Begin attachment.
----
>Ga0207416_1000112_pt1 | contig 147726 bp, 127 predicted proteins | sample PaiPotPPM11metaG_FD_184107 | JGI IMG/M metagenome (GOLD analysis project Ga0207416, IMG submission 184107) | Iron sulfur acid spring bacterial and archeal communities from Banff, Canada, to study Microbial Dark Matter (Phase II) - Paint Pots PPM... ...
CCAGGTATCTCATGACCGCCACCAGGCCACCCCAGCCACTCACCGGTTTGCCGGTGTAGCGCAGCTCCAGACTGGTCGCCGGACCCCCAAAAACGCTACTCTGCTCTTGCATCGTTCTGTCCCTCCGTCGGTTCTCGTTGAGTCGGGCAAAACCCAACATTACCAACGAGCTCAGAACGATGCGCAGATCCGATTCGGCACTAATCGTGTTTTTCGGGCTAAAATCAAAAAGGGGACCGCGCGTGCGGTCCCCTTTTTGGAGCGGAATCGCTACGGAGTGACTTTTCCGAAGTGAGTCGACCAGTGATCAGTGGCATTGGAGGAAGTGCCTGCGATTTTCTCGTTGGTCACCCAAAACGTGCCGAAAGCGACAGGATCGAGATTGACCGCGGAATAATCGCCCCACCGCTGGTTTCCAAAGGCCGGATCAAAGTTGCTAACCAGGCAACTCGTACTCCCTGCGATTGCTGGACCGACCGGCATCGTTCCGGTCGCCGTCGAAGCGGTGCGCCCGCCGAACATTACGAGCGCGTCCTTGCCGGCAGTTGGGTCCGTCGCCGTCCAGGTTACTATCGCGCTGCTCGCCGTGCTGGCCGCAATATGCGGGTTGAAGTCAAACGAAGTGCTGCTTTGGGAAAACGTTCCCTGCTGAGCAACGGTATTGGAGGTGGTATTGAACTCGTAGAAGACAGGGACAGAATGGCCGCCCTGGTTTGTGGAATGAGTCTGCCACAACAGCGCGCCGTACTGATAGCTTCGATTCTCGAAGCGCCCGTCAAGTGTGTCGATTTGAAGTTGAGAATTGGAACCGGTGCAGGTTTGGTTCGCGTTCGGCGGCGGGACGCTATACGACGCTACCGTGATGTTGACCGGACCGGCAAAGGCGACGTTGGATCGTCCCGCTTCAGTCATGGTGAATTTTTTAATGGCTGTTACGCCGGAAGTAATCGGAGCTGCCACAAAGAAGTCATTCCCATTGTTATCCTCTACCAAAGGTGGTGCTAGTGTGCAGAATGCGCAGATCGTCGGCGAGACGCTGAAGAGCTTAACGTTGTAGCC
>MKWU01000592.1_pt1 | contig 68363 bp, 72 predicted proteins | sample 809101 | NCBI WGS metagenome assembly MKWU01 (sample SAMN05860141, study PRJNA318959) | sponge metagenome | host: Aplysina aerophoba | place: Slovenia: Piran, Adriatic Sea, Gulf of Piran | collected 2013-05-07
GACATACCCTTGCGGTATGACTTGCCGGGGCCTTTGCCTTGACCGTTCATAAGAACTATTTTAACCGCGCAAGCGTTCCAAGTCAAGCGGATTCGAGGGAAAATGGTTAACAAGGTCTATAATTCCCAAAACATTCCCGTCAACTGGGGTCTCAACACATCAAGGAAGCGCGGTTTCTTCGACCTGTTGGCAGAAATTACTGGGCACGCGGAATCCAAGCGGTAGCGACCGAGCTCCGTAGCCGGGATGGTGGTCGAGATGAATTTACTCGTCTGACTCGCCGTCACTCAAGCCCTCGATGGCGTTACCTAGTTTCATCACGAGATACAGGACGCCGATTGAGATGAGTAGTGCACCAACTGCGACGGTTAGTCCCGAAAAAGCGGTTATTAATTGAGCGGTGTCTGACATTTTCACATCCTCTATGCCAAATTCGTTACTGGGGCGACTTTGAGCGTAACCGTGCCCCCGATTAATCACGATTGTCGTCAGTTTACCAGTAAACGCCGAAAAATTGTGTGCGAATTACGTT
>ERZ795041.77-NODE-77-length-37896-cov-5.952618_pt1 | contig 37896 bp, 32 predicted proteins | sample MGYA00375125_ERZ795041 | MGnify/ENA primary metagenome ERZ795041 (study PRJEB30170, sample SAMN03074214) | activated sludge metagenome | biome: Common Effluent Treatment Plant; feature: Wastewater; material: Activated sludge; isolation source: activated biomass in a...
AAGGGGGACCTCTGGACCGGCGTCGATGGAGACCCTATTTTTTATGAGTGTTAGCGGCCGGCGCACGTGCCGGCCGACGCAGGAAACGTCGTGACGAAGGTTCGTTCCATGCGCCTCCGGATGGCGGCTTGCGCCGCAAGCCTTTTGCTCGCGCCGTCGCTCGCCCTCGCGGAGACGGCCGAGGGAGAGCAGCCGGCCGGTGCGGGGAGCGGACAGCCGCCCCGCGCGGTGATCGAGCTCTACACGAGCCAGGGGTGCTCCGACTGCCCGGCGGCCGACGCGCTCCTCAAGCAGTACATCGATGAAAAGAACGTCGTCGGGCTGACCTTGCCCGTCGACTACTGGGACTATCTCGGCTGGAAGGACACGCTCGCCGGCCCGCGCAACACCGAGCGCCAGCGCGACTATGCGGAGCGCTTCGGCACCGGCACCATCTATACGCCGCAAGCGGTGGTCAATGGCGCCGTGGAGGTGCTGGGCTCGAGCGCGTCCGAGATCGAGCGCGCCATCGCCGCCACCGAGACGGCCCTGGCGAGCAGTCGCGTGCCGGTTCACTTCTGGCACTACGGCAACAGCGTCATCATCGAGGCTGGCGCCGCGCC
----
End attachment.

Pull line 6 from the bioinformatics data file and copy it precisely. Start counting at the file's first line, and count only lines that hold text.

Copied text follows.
AAGGGGGACCTCTGGACCGGCGTCGATGGAGACCCTATTTTTTATGAGTGTTAGCGGCCGGCGCACGTGCCGGCCGACGCAGGAAACGTCGTGACGAAGGTTCGTTCCATGCGCCTCCGGATGGCGGCTTGCGCCGCAAGCCTTTTGCTCGCGCCGTCGCTCGCCCTCGCGGAGACGGCCGAGGGAGAGCAGCCGGCCGGTGCGGGGAGCGGACAGCCGCCCCGCGCGGTGATCGAGCTCTACACGAGCCAGGGGTGCTCCGACTGCCCGGCGGCCGACGCGCTCCTCAAGCAGTACATCGATGAAAAGAACGTCGTCGGGCTGACCTTGCCCGTCGACTACTGGGACTATCTCGGCTGGAAGGACACGCTCGCCGGCCCGCGCAACACCGAGCGCCAGCGCGACTATGCGGAGCGCTTCGGCACCGGCACCATCTATACGCCGCAAGCGGTGGTCAATGGCGCCGTGGAGGTGCTGGGCTCGAGCGCGTCCGAGATCGAGCGCGCCATCGCCGCCACCGAGACGGCCCTGGCGAGCAGTCGCGTGCCGGTTCACTTCTGGCACTACGGCAACAGCGTCATCATCGAGGCTGGCGCCGCGCC